The government did not encourage trafficking victims to assist in the investigation or prosecution of traffickers and did not provide witness support services.
It did not provide foreign trafficking victims legal alternatives to their removal to countries in which they may face hardship or retribution.
The government made no efforts to prevent its officials from recruiting Afghan men and boys through coercive means to serve in combat brigades deployed to Syria.
Courts accorded legal testimony by women only half the weight accorded to the testimony by men, thereby restricting female trafficking victims’ access to justice.
During the reporting period, officials reportedly detained and deported Afghan migrants, including children, who did not comply with coerced recruitment by Iranian officials to fight in Syria.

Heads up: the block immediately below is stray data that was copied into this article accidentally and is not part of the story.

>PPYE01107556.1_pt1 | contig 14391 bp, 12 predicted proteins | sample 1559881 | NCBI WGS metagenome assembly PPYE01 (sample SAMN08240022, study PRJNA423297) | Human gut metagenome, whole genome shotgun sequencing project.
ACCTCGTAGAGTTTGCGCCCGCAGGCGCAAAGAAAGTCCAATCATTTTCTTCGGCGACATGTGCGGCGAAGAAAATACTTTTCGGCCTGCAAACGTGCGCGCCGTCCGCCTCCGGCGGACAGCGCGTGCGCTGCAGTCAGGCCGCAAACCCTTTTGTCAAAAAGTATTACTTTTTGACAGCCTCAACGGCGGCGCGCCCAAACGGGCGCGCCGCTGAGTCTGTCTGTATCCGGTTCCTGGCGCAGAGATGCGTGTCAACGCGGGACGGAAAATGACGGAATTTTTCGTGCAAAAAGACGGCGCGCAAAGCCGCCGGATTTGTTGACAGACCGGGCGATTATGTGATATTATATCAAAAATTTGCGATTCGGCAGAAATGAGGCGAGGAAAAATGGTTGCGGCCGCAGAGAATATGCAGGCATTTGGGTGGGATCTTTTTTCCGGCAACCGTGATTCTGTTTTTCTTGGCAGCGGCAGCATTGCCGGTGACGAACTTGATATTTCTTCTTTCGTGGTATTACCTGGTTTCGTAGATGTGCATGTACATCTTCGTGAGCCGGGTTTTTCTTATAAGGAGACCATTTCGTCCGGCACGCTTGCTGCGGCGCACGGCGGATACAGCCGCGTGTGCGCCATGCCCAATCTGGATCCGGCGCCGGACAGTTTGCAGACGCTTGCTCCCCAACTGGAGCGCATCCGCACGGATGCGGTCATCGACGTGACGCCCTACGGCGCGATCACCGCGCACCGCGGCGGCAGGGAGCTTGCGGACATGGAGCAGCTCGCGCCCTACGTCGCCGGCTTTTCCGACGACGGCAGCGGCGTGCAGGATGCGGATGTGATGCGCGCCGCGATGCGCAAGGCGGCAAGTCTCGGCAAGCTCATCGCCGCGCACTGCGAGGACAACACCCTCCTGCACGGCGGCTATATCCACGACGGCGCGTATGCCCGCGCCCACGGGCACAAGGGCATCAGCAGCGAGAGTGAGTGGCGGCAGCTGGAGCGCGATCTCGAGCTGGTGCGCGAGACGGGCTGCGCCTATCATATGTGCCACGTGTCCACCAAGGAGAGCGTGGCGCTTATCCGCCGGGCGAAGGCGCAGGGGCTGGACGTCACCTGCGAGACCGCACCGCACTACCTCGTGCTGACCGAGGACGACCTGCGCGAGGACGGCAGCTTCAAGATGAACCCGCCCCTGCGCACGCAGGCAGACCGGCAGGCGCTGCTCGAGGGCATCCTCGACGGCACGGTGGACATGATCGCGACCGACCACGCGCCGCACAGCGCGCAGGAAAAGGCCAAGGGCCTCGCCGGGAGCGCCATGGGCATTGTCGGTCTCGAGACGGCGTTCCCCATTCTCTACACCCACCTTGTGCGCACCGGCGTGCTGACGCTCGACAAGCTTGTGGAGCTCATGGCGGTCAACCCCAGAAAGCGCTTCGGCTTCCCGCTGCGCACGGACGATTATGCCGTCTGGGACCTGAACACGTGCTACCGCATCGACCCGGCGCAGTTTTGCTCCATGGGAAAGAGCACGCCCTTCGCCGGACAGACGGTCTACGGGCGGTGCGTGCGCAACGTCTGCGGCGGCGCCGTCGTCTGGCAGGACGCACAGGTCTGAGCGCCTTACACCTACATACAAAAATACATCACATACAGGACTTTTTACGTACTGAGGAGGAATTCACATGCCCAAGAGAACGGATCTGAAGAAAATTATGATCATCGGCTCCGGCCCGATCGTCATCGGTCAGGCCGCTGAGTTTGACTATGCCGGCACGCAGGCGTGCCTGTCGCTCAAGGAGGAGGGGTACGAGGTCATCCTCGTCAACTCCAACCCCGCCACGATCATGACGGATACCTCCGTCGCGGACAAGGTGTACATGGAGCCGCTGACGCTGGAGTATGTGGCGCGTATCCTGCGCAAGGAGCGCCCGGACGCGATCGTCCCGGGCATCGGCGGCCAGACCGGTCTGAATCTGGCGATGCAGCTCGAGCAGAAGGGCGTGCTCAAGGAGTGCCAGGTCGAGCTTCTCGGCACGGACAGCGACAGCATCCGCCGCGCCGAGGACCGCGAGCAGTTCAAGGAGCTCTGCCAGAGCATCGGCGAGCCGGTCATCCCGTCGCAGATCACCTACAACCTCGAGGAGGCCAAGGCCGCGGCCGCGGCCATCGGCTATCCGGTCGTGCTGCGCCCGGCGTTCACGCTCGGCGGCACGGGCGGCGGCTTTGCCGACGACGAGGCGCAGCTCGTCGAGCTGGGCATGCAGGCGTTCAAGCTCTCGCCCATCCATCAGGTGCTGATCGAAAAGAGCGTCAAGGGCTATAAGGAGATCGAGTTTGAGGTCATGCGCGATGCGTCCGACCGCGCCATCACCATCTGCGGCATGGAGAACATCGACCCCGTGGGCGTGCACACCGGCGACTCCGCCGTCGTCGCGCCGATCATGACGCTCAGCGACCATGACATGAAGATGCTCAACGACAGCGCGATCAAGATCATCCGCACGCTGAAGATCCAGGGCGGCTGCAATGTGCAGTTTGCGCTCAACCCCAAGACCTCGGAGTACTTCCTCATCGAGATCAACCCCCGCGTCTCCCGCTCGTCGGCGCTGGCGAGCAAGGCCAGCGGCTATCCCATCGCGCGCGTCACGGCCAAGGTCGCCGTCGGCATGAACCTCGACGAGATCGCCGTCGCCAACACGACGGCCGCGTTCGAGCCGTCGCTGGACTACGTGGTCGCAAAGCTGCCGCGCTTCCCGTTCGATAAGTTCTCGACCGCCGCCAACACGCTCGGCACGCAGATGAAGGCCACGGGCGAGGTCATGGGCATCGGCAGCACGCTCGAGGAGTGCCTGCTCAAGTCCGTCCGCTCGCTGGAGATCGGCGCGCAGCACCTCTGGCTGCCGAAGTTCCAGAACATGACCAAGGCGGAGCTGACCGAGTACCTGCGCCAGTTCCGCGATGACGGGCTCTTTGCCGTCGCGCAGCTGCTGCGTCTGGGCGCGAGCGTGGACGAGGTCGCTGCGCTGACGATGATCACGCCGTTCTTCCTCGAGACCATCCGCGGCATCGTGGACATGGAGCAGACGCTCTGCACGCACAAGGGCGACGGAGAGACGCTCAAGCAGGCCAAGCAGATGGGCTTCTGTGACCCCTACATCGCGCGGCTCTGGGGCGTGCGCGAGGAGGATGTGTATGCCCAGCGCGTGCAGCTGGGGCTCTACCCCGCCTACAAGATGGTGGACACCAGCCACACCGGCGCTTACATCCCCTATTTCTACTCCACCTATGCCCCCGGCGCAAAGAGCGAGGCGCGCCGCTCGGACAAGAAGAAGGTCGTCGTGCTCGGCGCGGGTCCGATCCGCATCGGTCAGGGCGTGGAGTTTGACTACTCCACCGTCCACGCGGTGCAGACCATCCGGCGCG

In December 2017, government officials in Tehran rounded up and detained in camps 300 Iranian and foreign street children, a population vulnerable to trafficking.
However, the government did not share information on its overall anti-trafficking efforts.
Trafficking victims reportedly continued to face severe punishment, including death, for unlawful acts committed as a direct result of being subjected to trafficking.